Oliver Stone (centre) says there’s a difference between his roles as a political person and as an artist.
W. directed by Oliver Stone, written by Stanley Weiser, with Josh Brolin, Elizabeth Banks and James Cromwell. A Mongrel release. 127 minutes. Opens Friday (October 17). For venues and times, see Movies.
Laugh if you want, but Oliver Stone takes George W. Bush really seriously, and not only because Dubya is the subject of his latest film.
He thinks George W. changed America forever. He says so when I ask what's going to happen in the U.S. come November 4, Election Day.
"Whether it's Obama or McCain, they're gonna be in the shadow of the man I made this movie about," he says, surprisingly soft-spoken given the bombast of his films, on the phone from New York City.
"This guy changed the world. He had an impact beyond anything you or I ever dreamed of. And they'll be remembering him beyond 2040. He pushed America over the edge. I think it's over for America. Whether it's because of the war or the economy, we'll never go back."
Stone is, however, fully prepared for the heat he'll take for being too kind to the man who presided over the war in Iraq and the collapse of America's economic infrastructure. The guy in W. is pressured by Dad and pushed by a mother tougher than both of them; he's a true Christian believer who should be admired for giving up drinking.
"As a dramatist, you have to try to understand people," Stone explains. "He has a mother and father. From Kitty Kelley's book, we know about George Sr.'s private feelings."
Stone is referring to the immense disappointment George Sr. felt about his no-good, can't-keep-a-job alcoholic son before W.'s Christian conversion.
Stone is definitely not afraid of Freud (his Alexander was deep into the hero's mum), and he presses the psychoanalytic button in W., too.
"There is something about him that wants to be stronger than Dad. Every son wants to chew on the bones of his parents. Perhaps I'm too Freudian, but I think those relationships have resonance in our lives."
Rambling and revelling in discursive comments, Stone goes on to insist on the difference between his own role as political person and artist.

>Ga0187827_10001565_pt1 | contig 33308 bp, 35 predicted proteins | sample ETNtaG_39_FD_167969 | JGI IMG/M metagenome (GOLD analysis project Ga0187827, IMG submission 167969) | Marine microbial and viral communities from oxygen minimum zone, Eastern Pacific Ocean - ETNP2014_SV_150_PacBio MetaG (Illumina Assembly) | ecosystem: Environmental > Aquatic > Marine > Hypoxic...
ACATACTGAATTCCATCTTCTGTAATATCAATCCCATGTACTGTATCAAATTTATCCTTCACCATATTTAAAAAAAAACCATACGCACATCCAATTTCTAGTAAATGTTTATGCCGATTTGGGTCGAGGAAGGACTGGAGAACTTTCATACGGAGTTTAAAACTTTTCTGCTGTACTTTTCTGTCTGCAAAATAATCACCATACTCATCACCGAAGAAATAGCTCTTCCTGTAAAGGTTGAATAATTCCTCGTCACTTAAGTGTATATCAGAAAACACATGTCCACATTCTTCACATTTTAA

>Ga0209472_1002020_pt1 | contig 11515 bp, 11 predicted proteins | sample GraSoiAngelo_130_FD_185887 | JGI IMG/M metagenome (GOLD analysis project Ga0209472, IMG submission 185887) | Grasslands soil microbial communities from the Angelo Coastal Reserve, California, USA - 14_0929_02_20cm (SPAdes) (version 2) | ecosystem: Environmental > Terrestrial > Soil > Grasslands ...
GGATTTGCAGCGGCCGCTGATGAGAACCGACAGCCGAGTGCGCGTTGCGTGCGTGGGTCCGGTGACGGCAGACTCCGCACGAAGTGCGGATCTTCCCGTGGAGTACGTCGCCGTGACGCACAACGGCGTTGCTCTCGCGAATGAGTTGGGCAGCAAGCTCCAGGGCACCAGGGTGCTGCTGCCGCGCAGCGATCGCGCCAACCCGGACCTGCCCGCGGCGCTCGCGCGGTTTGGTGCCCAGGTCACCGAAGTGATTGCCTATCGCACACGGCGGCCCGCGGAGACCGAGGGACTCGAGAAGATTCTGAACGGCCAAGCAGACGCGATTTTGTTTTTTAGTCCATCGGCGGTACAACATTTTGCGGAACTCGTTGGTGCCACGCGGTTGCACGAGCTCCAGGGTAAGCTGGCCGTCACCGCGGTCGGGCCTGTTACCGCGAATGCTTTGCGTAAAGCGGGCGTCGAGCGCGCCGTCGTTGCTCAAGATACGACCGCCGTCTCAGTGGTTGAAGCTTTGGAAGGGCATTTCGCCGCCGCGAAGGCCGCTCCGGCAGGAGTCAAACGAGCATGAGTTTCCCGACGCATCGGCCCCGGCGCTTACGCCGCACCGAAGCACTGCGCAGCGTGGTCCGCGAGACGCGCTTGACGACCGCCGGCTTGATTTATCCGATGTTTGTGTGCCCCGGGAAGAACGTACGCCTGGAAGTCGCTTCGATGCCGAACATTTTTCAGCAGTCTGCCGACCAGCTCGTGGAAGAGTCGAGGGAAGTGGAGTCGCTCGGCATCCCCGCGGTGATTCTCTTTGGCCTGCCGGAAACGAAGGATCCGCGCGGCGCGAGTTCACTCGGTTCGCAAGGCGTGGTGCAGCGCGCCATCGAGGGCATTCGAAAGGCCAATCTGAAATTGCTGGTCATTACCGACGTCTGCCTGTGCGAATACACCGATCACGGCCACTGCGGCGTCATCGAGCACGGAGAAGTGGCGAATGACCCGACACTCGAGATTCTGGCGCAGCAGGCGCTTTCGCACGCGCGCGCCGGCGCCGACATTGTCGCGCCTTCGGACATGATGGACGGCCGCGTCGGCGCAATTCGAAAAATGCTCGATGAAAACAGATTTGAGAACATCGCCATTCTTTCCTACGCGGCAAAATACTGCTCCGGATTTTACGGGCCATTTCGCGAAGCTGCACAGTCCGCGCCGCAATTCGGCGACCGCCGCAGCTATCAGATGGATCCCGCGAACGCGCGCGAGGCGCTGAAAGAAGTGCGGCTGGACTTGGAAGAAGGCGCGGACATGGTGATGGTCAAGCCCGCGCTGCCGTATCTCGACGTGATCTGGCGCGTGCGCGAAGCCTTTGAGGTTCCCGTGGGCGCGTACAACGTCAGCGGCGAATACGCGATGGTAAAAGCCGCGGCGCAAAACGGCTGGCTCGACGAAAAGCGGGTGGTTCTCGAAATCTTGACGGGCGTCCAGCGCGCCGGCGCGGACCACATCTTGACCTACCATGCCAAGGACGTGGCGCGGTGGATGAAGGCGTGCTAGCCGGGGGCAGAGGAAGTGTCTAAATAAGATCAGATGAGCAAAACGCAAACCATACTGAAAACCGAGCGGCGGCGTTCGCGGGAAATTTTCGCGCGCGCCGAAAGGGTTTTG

"I have political opinions. I state them as Oliver Stone, private citizen, because I don't believe celebrities should shut up. I believe we have a right to speak up. I work like everybody else, after all.
"But as a dramatist, I surprise people. I was supposed to do a hatchet job on Nixon and I didn't do that (in his 1995 biopic Nixon). I didn't like Nixon. He extended the war in Vietnam for four years and he lied. He was a horrible person.
"And so is Bush. But my job is to walk in his shoes. True, the intellectual content of his presidency was provided by Wolfowitz, Cheney and Rumsfeld. We know about Cheney and the plans that were drawn up back in the 90s. After 9/11, Bush was easily manoeuvrable.
"But the emotional content comes out in his relationship with his father."
Stone lucked out by getting Josh Brolin to play W.
"He's 40 years old, a good time to play this role in that he's able to get the older and the younger man. He, too, had a famous father and had a lack of success up to a certain age. He's a theatre actor, which means he likes to discover character. He definitely has the makings of a major actor."
And an actor with chops is what's required to elicit sympathy for this character - a man with a large ego, no interest in ideas or books and a simultaneous need for his daddy's approval and a sense of absolute entitlement.
"Yeah," I say to Stone and, referring to a major moment in which Bush rejects Cheney's "It's for the oil" defence of the Iraq war, I add, "he's not even a capitalist."
"Ironic," says Stone, in reference to the recent Wall Street bailout, "he's the world's greatest socialist now."
How Stone sees Bush
How Stone sees Bush Sr.
Stone's defence of the movie's middle road